Along that line of thought, State will also be ready to go ‘small' as necessary. And in fact the Bulldogs have played their best ball so far with Roberts in the pivot, Ervin at point, and essentially three swingmen roaming inside and out. "Our team functions better when we're small," Stansbury says.

MSU was smaller than usual in the SEC opener with 14-game starting center Marcus Campbell benched for what Stansbury called "unacceptable conduct" without specifying. "It was a one-game suspension, he'll be ready to play the next game," the coach said. Whether Campbell is back in the starting lineup is another issue. State could again let Wesley Morgan take the tipoff, or open with Roberts at center. But both seven-footers will play at Oxford.

So, probably, will rookie pivotman Walter Sharpe, who has worked through his fall semester issues and is back in Stansbury's good graces. The coach wants to give the freshman center more minutes now that SEC season is here. "We really think he can help us. And it's not been the court problems. Before you get on the court you have to understand the little things, because if you don't get those things straightened out in your life you'll never get the basketball part straightened out.

"And to Walt's credit he's been making gradual improvement since Christmas. I meant to get him in against Virginia Tech and the game tightened up. We went into this (Auburn) game going to play him no matter what. Because he's got some offensive ability out there that helps our team. Hopefully we can keep bringing him along."

Stansbury is less certain about frosh forward Charles Rhodes' status. The coach has indicated, without saying it directly, that Rhodes might have some health issues (reportedly back problems). Rhodes did play on December 22, after the fall semester ended, but not on the 30th in the Sugar Bowl Classic. Nor did he dress out for Auburn, which Stansbury called a "coaches decision." As to whether Rhodes will play this weekend, or this season, the coach is undecided. "We really don't know yet, to tell you the truth."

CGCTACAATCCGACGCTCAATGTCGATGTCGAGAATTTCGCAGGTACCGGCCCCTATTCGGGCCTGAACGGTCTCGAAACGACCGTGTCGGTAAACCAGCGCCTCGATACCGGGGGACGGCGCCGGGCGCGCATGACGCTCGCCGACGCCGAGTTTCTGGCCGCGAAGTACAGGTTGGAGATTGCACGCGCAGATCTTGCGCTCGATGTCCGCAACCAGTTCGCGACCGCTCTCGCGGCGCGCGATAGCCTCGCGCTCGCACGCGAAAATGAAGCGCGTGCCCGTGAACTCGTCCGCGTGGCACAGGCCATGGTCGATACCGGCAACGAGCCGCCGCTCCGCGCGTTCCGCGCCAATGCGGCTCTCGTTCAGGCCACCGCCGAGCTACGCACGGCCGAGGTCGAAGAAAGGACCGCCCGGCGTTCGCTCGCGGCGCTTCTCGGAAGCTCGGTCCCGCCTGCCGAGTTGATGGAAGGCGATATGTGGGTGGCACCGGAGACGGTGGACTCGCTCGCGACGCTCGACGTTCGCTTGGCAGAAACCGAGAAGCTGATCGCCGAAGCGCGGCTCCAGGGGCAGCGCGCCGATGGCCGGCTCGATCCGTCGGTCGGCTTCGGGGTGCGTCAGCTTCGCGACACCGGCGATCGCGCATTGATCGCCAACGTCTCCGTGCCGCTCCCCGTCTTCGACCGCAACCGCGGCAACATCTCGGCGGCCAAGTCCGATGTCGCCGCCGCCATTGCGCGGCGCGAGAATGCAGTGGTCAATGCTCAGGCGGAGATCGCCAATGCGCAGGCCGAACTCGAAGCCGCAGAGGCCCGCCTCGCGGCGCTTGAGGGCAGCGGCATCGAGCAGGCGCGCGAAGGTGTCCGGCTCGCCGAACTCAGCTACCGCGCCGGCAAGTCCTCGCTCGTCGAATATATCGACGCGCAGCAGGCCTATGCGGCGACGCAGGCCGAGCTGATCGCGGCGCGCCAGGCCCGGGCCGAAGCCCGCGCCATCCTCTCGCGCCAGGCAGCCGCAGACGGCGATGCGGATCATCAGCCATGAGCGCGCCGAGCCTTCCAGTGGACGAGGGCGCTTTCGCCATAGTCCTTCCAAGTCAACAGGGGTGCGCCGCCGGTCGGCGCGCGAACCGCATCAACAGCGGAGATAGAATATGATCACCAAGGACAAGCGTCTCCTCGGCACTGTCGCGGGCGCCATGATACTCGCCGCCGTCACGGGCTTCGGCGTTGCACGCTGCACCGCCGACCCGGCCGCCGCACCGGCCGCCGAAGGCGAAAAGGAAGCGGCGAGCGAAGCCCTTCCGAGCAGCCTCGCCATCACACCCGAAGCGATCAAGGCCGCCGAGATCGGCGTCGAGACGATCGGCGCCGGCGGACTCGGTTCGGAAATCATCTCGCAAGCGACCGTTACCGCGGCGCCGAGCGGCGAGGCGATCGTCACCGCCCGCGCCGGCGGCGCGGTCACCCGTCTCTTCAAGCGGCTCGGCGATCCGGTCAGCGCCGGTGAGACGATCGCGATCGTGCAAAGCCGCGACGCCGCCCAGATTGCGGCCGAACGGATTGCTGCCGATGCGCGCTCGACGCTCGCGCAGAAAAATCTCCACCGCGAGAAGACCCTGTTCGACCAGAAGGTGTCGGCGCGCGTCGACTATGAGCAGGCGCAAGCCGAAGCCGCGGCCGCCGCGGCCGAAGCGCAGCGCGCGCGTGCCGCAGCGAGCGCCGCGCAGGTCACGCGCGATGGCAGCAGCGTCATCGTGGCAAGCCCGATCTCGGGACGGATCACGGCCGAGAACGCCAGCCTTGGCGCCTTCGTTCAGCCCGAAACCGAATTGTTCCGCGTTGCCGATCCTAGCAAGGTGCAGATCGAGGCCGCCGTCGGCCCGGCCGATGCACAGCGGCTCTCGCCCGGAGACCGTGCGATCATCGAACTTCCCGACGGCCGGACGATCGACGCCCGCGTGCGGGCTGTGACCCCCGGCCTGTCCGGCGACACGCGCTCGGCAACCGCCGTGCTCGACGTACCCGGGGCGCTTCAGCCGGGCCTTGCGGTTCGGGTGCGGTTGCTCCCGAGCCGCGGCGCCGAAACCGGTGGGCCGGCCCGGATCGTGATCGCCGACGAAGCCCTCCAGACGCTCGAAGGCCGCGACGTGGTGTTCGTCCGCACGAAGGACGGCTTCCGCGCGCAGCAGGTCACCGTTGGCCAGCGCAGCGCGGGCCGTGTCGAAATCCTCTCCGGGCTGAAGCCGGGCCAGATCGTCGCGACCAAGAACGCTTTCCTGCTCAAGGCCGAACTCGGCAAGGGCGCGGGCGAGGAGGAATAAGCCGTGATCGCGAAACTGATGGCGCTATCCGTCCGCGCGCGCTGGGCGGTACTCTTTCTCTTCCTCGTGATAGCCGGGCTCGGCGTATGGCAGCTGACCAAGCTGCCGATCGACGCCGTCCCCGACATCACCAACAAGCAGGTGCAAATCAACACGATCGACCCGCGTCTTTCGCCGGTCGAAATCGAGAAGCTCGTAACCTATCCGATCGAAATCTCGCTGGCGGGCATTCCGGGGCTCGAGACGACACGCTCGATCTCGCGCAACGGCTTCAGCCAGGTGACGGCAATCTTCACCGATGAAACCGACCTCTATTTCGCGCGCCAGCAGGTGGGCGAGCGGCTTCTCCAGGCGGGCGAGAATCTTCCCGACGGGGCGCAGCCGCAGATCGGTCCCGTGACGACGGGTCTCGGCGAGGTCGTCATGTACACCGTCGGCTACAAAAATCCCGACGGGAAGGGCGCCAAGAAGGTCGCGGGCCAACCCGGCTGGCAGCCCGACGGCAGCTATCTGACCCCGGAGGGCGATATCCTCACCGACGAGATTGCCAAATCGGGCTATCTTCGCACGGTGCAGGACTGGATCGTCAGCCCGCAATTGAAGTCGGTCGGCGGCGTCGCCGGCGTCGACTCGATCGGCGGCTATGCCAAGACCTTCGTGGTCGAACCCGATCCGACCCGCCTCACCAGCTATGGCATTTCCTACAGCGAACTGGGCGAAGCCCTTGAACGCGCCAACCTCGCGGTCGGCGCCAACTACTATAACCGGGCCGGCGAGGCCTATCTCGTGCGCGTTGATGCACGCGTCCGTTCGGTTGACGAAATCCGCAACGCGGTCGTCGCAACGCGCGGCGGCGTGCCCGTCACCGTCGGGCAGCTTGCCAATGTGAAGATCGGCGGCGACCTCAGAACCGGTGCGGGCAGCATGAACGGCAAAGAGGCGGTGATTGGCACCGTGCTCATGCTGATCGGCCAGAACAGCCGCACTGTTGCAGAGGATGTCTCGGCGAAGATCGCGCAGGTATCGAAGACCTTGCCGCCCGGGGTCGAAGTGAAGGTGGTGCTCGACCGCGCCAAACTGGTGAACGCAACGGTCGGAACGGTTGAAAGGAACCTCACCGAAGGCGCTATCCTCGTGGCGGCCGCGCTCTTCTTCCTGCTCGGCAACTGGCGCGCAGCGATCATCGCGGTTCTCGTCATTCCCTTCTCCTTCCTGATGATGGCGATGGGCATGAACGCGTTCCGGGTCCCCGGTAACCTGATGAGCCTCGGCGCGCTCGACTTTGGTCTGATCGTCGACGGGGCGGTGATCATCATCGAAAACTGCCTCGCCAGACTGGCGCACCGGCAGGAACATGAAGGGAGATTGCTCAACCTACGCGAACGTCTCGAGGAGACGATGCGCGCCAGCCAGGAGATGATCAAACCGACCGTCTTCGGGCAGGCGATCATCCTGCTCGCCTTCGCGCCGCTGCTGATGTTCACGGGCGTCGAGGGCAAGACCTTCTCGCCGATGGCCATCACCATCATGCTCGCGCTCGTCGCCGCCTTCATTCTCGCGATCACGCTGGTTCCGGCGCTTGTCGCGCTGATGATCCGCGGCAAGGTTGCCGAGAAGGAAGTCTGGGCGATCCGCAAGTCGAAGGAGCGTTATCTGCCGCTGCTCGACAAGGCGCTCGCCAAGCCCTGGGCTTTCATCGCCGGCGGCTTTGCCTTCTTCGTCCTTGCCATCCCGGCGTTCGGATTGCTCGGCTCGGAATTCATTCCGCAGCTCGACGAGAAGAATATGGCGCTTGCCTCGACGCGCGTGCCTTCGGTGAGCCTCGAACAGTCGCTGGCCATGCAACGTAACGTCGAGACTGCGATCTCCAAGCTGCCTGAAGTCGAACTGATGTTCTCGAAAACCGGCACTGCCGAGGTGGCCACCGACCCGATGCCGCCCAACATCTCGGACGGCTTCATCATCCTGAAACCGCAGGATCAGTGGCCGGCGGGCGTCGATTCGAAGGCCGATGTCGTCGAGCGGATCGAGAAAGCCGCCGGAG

Realistically, though, the two freshmen aren't likely to play huge parts in league season. Stansbury has essentially set his eight- and nine-man rotation depending on whether State plays ‘big' or ‘small.' "It will be mix and match all year with this team," he says.

"We're going to see different types of defenses all year long. We talk about our height, we play Harper a lot of minutes at the ‘four' so we're not as big as a lot of teams. But we have the ability to go big and go small, and through the season you have to have guys come off the bench and be productive."

The offense has gotten increasingly productive as Ervin develops in the playmaker's role. The soph still at times outruns his teammates and gets himself in turnover-prone situations. But Ervin is clearly becoming a sharper decision-maker without negating his end-to-end strengths.

"No question he's gotten better as a point guard," Stansbury said. "He's gotten better at shifting gears." And, at picking when to keep going at the rim and when to veer away from the lane and find the open shooter. Unquestionably, the Bulldogs score best in transition. "But in this league you have to score in halfcourt," Stansbury says. "Gary's gotten better, and the biggest thing we want him to do is continue to push and be a pass-first point guard."

Besides, Ervin has more passing possibilities as other Dogs figure out the best ways they can score the ball. Roberts, who has averaged 22 points and 13 rebounds over the last seven games, is the first option. But every Bulldog now feels able to take and make the shot. "These guys have a lot of confidence and we open up things for each other," Roberts said. "We feed off each other."

As long as these Bulldogs stay hungry, Mississippi State has every opportunity to continue improving through this SEC season and, perhaps, be at their best come tournament time. Now that would satisfy coach and players alike.